Sparkling Wine

In the U.S., the legal definition of wine is based on CO2 content.
*Still wine < 3.92 g/L
*Effervescent >3.92 g/L
1 g/L = 1000 ppm.
Most still wines have 0.5 to 1.5 g/L CO2.

A wine is called sparkling if it is surcharged with carbon dioxide (not less than 5 g/L at 20°C). The "sparkle" in the wine can be perceived by the sight of bubbles rising through the liquid and a collar of foam ringing the glass, and by the faint crackling sound of the gas escaping.

Sparkling wines is a separate category of wines. They have such special characteristics as original tastes and aromas, and also fizzy and effervescence structure.

Sparkling wines can be white, rose and red (the most common are white sparklers) with different level of sweetness (from brut nature to luscious); also they can be slightly-sparkling and full sparkling.

There are four types of sparkling wines out of which
Type I: includes excess carbon dioxide produced by fermentation of residual sugar from the primary fermentation.
Type II: includes those with excess CO2 produced from malo-lactic fermentation.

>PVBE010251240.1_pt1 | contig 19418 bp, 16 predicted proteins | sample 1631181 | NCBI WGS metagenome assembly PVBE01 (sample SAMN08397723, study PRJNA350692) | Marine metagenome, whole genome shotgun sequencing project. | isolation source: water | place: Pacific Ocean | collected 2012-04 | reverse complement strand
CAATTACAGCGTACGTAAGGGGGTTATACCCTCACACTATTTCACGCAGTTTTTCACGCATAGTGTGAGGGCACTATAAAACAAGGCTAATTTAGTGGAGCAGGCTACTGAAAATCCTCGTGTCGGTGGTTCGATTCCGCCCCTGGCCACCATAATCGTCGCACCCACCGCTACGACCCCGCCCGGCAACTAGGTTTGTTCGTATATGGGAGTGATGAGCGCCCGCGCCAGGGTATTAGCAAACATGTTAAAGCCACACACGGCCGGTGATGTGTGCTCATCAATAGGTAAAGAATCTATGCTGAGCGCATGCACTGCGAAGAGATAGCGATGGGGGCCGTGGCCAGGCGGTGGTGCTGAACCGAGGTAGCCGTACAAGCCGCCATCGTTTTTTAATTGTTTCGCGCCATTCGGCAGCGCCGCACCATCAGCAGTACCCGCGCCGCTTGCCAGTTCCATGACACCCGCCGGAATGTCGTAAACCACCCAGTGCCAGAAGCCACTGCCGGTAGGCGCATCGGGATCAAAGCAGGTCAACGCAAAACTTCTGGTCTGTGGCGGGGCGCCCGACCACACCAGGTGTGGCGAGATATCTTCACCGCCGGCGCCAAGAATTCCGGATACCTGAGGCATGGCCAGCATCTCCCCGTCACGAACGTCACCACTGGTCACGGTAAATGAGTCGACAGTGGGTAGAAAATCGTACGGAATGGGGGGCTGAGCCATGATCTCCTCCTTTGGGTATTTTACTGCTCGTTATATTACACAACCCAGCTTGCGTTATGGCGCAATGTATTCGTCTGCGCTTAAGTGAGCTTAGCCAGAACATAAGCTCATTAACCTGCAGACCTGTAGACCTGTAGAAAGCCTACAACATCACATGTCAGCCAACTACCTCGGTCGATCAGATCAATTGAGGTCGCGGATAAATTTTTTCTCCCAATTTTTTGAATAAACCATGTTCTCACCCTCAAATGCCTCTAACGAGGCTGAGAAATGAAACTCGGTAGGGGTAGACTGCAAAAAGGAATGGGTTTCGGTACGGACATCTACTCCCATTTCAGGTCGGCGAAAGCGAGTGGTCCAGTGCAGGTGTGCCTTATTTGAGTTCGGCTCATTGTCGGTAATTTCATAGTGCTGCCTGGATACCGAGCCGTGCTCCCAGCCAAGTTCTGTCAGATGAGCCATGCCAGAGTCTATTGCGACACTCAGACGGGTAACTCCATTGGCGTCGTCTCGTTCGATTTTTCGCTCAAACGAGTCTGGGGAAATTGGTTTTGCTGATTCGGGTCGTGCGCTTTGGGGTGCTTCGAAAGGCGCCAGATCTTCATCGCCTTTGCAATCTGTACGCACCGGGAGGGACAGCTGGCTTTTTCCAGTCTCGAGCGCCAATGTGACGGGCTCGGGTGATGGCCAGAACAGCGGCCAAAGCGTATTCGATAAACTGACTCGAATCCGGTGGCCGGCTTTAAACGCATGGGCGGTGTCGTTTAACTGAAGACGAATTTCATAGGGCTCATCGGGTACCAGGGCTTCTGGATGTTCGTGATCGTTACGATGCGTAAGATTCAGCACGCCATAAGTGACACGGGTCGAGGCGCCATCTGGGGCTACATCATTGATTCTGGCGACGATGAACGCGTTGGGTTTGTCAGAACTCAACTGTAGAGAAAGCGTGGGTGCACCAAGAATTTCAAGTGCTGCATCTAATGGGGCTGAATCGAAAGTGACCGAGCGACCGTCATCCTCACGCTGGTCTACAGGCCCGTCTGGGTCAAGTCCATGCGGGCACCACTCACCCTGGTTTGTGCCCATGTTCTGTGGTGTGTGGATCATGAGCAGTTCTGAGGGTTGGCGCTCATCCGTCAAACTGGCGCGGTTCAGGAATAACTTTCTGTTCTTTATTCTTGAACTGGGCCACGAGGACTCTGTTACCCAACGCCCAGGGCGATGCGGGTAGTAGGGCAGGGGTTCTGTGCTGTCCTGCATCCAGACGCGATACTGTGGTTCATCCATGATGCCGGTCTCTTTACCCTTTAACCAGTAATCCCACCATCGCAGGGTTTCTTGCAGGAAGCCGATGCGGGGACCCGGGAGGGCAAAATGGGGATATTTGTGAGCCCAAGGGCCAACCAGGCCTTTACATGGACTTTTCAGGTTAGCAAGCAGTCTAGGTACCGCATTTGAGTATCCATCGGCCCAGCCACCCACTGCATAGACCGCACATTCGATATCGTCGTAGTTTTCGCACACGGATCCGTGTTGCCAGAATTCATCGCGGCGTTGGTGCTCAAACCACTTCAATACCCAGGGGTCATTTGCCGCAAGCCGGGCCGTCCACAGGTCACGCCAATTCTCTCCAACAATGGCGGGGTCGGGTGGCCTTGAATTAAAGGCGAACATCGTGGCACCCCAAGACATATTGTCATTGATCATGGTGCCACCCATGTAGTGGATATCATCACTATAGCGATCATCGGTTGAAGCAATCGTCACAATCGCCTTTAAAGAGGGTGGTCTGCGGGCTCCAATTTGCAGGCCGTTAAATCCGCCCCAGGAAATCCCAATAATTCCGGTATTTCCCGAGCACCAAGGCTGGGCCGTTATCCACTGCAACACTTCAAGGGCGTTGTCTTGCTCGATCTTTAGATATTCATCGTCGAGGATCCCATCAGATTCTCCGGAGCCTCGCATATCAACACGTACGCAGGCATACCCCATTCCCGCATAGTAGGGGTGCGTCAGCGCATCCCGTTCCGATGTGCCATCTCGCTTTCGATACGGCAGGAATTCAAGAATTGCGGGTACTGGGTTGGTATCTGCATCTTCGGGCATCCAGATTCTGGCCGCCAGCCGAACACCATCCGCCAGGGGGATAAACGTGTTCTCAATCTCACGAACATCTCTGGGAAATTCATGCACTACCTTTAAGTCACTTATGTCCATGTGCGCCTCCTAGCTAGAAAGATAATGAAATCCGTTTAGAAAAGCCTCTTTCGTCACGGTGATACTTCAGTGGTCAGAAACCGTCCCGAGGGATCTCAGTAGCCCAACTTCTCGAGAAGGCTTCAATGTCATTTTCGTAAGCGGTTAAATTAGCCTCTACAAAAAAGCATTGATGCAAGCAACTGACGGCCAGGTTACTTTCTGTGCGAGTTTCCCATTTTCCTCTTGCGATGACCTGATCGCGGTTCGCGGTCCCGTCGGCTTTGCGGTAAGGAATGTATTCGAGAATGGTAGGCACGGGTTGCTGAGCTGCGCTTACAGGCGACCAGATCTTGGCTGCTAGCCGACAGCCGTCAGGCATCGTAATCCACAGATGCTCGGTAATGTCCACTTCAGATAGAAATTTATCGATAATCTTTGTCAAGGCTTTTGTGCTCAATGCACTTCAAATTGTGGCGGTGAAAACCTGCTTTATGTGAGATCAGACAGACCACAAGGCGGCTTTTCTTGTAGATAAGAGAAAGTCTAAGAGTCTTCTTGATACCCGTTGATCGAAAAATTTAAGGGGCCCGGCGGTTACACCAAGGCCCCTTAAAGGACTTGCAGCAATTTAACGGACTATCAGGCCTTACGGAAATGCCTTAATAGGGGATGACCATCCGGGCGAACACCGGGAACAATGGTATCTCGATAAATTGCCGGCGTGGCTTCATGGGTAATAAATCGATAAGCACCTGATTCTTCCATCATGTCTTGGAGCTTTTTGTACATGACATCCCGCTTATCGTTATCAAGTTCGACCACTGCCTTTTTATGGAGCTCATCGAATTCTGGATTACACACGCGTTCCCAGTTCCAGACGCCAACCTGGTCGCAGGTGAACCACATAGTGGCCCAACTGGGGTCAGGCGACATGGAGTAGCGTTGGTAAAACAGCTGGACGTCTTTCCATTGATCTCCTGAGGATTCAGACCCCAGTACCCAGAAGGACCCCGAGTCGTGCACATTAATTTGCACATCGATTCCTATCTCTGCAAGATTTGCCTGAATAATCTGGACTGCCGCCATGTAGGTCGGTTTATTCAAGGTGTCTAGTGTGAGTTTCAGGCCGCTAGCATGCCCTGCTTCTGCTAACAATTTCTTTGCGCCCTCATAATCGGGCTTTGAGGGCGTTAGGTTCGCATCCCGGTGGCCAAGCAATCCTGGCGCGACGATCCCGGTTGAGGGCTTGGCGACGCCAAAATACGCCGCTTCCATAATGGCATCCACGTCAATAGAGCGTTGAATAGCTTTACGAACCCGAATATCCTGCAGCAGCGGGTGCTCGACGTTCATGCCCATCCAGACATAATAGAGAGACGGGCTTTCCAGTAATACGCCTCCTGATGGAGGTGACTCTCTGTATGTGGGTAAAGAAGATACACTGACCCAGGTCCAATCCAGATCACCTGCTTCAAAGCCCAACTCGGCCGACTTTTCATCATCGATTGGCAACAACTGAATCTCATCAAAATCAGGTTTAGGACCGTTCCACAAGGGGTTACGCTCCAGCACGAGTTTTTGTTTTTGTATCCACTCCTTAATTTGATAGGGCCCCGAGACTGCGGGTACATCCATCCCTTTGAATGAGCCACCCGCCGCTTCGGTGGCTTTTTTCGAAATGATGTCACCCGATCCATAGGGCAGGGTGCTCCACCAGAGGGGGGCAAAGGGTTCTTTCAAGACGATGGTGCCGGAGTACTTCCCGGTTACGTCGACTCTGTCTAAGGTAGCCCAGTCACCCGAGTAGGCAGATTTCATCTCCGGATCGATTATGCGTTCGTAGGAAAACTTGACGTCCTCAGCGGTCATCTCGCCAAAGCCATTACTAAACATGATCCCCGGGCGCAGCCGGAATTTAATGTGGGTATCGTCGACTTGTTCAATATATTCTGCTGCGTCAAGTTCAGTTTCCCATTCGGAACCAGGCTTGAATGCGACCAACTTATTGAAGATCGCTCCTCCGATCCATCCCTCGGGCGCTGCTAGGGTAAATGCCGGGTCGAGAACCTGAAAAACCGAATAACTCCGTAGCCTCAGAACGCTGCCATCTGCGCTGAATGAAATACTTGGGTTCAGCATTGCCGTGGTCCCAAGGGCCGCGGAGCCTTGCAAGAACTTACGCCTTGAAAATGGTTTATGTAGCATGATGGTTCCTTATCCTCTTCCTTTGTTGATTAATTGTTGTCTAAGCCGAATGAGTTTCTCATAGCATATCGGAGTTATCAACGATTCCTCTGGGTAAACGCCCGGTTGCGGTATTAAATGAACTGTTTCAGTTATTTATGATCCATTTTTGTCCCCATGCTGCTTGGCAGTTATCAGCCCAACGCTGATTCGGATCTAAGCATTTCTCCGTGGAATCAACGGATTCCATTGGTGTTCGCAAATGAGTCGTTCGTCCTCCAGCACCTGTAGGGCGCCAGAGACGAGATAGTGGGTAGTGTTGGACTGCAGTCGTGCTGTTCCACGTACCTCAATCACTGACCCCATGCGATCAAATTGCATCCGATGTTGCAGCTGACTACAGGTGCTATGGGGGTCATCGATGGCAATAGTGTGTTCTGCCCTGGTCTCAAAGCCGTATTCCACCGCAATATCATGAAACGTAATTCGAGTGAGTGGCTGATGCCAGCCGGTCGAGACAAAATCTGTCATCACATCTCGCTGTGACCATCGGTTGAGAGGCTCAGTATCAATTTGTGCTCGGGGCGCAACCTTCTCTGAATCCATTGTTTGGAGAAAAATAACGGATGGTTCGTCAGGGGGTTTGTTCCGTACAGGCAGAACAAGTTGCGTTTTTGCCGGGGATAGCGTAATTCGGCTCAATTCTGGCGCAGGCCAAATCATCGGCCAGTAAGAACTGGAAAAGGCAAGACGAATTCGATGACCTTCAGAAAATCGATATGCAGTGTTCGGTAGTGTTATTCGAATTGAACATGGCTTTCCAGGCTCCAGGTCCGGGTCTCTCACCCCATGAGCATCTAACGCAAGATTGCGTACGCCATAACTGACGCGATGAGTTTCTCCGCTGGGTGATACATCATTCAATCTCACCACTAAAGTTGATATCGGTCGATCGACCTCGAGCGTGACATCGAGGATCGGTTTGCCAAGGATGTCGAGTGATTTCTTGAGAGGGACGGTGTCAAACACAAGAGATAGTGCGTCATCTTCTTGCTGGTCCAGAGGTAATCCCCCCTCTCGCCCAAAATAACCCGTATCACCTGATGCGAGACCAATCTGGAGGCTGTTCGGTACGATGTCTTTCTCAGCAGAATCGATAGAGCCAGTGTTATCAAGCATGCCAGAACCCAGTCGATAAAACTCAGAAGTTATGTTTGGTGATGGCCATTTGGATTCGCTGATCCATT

Type III: is characterized by excess CO2 produced from fermentation of sugar added after the fermentation and most of the sparkling wines of the world are produced by this method.
Type IV: type IV of wine, excess CO2 is added and includes the carbonated and crackling wines. Amongst the sparkling wines, champagne is the most famous.

There are several methods of producing sparkling wine and their tax rate varies. The label must state the method of production.
 Carbonated wine
 Charmat process
 Transfer process
 M├ęthode Champenoise

Champagne is undoubtedly the most prestigious effervescent wine throughout the world and up to 300 millions bottles of this wine are produced per year. The traditions have made these sparkling wines symbols of lifestyle, unique and authentic symbols for any form of celebration.
Sparkling Wine

The Most Popular Posts

SAF-DYNAMICS of Food Science and Technology